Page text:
Jenkins Plugin

The Jenkins Plugin for Cloudify, provided with version 5.0.5 onward, allows Jenkins authors to embed Cloudify functions within jobs and pipelines, thus simplifying the usage of the Cloudify Manager through Jenkins.

Plugin contents

The plugin provides:


Jenkins version: 2.222.4+


The plugin can be installed like any other Jenkins plugin - through the official Jenkins Update Center (using the Jenkins administration UI, or the Jenkins CLI).

Installing in controlled environments

In certain environments, access to the public Jenkins Update Center is restricted. There are a few ways to cope with it (such as using a custom Update Center configuration file), which are described in Jenkins’ documentation.

If you would like to install the Cloudify Jenkins plugin directly, you can download the plugin file (with .hpi extension) from Jenkins’ Maven artifact repository:

Our plugin’s Group ID is io.jenkins.plugins and the Artifact ID is cloudify. You can therefore browse the artifacts in this link:


The Jenkins plugin repository contains a few examples of job definitions making use of features included in this plugin. You can find them here.

To import these definitions into Jenkins, use the Jenkins CLI. For example:

java -jar jenkins-cli.jar -s <jenkins_url> create-job <job_name> < path_to_job_xml_file

For example:

java -jar jenkins-cli.jar -s <jenkins_url> create-job <job_name> < examples/jobs/cloudify-wrapper-with-git.xml


NOTE: Refer to the general CI/CD Integration page for common Cloudify concepts related to CI/CD integration.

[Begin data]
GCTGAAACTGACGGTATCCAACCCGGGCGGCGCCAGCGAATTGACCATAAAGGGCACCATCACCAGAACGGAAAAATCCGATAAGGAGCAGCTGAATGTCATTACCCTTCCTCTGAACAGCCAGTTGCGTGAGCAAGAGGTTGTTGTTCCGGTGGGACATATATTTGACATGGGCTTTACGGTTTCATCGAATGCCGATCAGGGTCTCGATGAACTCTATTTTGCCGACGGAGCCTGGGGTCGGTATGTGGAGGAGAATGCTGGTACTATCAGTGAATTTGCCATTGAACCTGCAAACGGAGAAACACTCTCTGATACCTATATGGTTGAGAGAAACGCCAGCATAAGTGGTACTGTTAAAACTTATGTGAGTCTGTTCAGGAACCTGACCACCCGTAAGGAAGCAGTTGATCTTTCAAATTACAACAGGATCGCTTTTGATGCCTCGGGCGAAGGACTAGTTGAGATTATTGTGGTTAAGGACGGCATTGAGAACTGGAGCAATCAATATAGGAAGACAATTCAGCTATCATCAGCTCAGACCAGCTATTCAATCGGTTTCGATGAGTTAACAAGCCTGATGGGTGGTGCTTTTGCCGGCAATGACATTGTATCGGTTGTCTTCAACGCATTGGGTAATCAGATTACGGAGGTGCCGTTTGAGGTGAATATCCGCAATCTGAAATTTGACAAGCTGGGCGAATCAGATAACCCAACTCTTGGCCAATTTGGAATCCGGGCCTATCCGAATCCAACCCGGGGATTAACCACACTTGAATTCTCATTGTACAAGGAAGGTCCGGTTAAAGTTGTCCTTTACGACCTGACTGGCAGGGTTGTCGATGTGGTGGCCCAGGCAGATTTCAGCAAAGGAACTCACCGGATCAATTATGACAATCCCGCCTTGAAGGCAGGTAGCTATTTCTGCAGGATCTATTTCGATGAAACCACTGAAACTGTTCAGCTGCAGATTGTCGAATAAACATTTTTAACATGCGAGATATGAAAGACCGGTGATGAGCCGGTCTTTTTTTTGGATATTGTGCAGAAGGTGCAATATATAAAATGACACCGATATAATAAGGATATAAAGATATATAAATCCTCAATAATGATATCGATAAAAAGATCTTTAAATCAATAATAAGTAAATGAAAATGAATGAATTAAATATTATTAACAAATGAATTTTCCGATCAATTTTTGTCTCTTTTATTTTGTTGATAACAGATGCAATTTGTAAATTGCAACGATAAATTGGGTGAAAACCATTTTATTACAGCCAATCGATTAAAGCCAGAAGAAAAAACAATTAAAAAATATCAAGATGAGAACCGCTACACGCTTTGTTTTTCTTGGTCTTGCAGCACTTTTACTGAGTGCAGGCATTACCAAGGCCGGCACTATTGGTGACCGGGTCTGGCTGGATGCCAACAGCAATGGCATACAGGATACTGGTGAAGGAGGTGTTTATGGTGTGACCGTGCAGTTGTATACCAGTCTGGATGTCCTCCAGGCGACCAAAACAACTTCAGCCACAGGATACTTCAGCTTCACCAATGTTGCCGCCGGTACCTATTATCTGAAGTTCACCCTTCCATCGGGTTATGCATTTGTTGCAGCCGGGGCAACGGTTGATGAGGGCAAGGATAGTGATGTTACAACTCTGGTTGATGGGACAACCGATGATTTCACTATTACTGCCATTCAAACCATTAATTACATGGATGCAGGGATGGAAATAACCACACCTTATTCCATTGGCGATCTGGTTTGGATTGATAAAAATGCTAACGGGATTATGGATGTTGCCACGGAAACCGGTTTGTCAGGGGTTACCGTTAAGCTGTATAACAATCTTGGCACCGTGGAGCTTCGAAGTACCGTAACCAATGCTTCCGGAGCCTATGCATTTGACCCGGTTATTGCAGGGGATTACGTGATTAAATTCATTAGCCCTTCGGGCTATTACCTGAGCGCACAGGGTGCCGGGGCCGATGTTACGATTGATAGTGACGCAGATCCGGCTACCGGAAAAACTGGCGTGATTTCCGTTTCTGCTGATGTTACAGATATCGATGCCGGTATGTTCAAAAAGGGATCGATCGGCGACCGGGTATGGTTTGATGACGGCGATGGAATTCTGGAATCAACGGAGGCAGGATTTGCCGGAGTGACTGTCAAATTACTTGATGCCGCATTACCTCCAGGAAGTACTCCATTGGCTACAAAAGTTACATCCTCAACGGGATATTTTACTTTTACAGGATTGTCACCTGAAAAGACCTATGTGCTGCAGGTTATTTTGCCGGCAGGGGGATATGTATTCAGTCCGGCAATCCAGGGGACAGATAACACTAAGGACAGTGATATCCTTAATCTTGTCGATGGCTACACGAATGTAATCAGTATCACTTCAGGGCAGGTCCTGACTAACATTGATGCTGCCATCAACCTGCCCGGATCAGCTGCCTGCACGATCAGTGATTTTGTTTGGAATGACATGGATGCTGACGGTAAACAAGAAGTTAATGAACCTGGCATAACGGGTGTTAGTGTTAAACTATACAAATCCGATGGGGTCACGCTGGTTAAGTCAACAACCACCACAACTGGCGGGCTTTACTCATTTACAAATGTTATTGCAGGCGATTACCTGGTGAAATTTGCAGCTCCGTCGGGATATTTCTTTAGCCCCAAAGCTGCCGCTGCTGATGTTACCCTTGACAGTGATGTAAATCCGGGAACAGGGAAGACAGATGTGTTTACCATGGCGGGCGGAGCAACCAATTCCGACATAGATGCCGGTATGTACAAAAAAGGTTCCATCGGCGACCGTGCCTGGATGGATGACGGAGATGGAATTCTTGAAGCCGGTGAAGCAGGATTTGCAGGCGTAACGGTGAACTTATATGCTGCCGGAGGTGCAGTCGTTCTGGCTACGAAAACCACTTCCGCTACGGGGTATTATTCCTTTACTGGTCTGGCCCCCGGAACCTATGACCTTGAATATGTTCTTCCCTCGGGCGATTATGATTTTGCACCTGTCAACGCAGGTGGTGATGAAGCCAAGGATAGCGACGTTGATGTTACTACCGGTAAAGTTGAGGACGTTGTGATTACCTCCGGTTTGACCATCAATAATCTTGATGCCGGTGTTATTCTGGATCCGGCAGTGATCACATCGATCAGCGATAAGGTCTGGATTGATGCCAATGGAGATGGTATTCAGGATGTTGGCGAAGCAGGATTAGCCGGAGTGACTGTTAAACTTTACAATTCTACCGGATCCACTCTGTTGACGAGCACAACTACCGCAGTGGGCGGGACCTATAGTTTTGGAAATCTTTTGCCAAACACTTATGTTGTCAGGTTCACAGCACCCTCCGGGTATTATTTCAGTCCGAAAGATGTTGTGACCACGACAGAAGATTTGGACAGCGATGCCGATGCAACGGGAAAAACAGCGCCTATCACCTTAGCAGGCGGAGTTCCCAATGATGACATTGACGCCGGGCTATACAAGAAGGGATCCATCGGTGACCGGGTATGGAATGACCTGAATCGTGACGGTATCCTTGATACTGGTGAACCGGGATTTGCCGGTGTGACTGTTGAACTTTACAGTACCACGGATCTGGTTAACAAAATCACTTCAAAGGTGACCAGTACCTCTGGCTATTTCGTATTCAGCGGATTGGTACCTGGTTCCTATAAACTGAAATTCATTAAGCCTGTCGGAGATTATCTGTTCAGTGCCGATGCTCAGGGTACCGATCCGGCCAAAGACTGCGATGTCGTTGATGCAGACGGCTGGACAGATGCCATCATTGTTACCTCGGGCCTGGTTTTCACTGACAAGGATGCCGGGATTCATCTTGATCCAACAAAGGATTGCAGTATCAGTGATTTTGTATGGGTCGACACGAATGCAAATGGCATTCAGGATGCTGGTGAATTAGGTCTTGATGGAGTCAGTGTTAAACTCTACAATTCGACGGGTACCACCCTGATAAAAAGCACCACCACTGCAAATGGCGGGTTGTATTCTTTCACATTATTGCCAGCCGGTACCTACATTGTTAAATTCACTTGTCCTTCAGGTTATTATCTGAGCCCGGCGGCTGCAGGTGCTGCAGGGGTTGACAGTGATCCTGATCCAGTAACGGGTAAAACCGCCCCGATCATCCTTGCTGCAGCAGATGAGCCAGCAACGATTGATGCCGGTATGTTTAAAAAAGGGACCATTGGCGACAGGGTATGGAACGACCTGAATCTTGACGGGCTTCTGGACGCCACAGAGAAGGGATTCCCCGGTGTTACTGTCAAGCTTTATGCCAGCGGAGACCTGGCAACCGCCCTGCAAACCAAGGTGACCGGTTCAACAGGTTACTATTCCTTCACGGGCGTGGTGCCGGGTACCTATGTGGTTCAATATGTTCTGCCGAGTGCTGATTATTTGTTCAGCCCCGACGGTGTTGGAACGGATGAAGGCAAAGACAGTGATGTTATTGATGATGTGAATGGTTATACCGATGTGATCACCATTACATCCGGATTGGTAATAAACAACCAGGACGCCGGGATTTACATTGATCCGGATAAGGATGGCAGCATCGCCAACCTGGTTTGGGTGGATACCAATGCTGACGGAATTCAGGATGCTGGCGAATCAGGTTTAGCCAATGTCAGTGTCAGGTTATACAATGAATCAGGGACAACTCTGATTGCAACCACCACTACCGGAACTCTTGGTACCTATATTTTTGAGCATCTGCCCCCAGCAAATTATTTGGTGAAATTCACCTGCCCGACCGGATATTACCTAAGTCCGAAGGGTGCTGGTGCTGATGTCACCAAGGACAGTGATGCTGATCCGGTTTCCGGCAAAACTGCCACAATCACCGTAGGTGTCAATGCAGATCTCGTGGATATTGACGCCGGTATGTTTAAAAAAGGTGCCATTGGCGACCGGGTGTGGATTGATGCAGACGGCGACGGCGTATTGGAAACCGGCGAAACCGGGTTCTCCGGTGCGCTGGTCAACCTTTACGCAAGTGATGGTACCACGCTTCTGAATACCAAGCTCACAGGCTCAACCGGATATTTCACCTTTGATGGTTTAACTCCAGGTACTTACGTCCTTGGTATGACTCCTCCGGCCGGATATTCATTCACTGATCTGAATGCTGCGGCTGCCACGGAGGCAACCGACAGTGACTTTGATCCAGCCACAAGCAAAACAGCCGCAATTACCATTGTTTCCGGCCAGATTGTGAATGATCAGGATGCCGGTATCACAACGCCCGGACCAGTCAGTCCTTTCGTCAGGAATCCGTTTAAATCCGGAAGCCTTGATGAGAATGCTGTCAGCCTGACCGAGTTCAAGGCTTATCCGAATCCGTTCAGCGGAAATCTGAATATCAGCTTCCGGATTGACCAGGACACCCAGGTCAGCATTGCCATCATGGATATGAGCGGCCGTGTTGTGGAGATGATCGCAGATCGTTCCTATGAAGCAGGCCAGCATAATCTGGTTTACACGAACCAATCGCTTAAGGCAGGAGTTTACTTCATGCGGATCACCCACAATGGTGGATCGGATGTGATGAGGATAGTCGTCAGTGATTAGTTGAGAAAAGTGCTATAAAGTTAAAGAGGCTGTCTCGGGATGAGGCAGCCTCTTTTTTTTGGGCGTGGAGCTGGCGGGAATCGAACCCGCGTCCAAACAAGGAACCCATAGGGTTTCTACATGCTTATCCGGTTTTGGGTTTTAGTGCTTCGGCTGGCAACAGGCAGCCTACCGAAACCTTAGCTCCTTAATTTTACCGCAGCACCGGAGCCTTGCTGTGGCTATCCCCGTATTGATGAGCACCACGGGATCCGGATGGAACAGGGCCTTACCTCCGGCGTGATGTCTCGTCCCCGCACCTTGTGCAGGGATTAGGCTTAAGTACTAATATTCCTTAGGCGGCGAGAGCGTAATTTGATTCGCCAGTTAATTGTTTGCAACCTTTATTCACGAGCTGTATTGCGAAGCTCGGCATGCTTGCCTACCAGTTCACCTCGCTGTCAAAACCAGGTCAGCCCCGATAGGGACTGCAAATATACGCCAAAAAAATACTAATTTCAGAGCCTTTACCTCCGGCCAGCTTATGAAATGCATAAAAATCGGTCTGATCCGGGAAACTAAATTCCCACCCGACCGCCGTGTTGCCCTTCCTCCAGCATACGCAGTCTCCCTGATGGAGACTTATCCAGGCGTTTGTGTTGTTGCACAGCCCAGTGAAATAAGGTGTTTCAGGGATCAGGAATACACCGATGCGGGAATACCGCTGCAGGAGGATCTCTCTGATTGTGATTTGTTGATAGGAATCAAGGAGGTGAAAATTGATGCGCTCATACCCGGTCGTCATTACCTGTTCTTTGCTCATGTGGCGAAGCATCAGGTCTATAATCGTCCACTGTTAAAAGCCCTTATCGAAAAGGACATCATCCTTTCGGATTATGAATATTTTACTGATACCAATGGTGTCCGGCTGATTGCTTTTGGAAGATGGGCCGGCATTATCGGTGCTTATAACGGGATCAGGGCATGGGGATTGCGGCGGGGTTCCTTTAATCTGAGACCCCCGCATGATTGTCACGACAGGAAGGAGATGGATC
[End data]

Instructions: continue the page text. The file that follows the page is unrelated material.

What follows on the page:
Inputs Mapping File

Often, the outputs of a deployment (see “Deployment Outputs File” above) are used, in whole or in part, as inputs to subsequent Cloudify operations. This transformation can be accomplished in various Cloudify build-steps by providing an inputs mapping file, which is a YAML/JSON file that provides mapping information.

The structure of an inputs mapping file is as follows:

    "outputs": {
        "output_1_name": "input_1_name",
        "output_2_name": "input_2_name",
    "capabilities": {
        "cap_1_name": "input_3_name",
        "cap_2_name": "input_4_name",

For example, considering the outputs file above, and the following mapping file:

    "outputs": {
        "endpoint": "endpoint_ip",
        "auth_info": "user_info"

The resultant JSON file will look like this:

    "endpoint_ip": "",
    "user_info": {
        "username": "admin",
        "password": "very_secret"


At the moment, this plugin is not available through Jenkins’ official plugins repository. To install the plugin, download the HPI file from the releases section and install it via Jenkins’ “Advanced” panel in the “Manage Plugins” section.


Cloudify Manager Endpoint

You should define the Cloudify Manager endpoint in Jenkins’ console (“Manage Jenkins” -> “Configure System”, look for “Cloudify Manager”).

You can also specify a Cloudify tenant to use by default. If none is provided, then Cloudify’s default tenant (default_tenant) will be used.

NOTE: When using an SSL-secured Cloudify Manager, the Manager’s external-facing certificate must either be:


Most Cloudify-related functionality requires credentials to operate. Cloudify doesn’t offer its own Jenkins credentials type; you should use the standard, out-of-the-box “Username with Password” credentials type.

General Usage Notes

Passing Credentials

The passing of credentials to Jenkins’ Cloudify functionality is done differently depending on whether your Jenkins project is a freestyle project or a pipeline project (more commonly used nowadays).